Everyone knows that the human eye is made up of distinct parts and regions — the cornea, the retina, the optic nerve, and so on. It is less commonly understood, says Daniel Saban, PhD, that funding for research and treatment of eye disorders tends to be similarly divided and compartmentalized.
That’s why a recent $500,000 gift from Miracles in Sight to Duke Eye Center to support early career faculty research into diseases and disorders of the cornea is so important. The support, Saban says, brings together two rare but critical resources: funding for corneal research and expert scientists with the knowledge and skills to make important advances.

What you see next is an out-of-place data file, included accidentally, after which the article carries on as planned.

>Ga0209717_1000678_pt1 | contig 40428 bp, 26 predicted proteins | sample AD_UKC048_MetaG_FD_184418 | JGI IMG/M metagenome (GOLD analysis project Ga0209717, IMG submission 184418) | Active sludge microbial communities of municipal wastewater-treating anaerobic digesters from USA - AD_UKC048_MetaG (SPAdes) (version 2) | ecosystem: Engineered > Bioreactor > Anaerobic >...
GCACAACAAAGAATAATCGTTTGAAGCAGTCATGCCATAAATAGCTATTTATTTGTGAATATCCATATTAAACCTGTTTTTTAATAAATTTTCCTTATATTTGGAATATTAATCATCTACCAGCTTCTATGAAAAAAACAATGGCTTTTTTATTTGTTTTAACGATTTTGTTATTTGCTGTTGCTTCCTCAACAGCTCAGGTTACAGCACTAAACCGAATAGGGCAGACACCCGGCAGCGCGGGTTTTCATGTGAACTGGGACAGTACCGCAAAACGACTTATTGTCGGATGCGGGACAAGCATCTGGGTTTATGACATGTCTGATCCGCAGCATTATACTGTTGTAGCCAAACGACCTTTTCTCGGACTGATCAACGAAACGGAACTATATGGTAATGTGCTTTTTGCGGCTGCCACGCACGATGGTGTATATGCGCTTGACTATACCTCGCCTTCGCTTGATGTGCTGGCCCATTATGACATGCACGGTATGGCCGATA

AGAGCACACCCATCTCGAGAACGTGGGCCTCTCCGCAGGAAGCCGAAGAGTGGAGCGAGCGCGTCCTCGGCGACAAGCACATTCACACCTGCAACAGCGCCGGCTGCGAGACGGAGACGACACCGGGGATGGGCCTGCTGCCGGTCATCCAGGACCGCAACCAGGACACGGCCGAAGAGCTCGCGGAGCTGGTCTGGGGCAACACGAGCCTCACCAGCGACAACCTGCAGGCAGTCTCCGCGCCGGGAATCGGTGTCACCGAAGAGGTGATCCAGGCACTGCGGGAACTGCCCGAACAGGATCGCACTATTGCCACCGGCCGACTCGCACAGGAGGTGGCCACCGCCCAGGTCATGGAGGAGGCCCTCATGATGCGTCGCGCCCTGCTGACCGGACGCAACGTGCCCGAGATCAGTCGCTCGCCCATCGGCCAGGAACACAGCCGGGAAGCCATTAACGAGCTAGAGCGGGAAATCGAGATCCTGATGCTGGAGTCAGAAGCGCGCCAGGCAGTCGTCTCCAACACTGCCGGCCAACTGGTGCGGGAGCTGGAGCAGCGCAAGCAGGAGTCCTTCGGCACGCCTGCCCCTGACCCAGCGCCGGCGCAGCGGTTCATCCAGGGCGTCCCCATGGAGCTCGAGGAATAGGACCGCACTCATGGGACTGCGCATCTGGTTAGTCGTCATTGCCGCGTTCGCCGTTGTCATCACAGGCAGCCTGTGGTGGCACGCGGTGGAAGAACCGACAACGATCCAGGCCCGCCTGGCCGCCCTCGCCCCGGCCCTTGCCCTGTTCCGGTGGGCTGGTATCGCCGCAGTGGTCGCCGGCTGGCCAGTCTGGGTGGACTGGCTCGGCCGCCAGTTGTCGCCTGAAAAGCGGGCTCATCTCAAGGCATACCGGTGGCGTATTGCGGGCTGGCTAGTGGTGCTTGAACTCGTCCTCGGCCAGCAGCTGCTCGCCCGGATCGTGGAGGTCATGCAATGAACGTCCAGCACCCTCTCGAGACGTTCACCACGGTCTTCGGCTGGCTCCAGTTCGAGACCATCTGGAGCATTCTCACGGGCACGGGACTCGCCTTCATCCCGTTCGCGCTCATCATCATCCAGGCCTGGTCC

“Unlike other diseases of the eye, such as age-related macular degeneration or glaucoma, very few foundational agencies support funding for ocular surface and corneal diseases,” says Saban, assistant professor of ophthalmology and assistant professor in immunology. “And very few institutions in the world have the expertise in corneal and ocular disorders that Duke has. Miracles in Sight is getting funding into the right hands to make a difference for these patient populations.”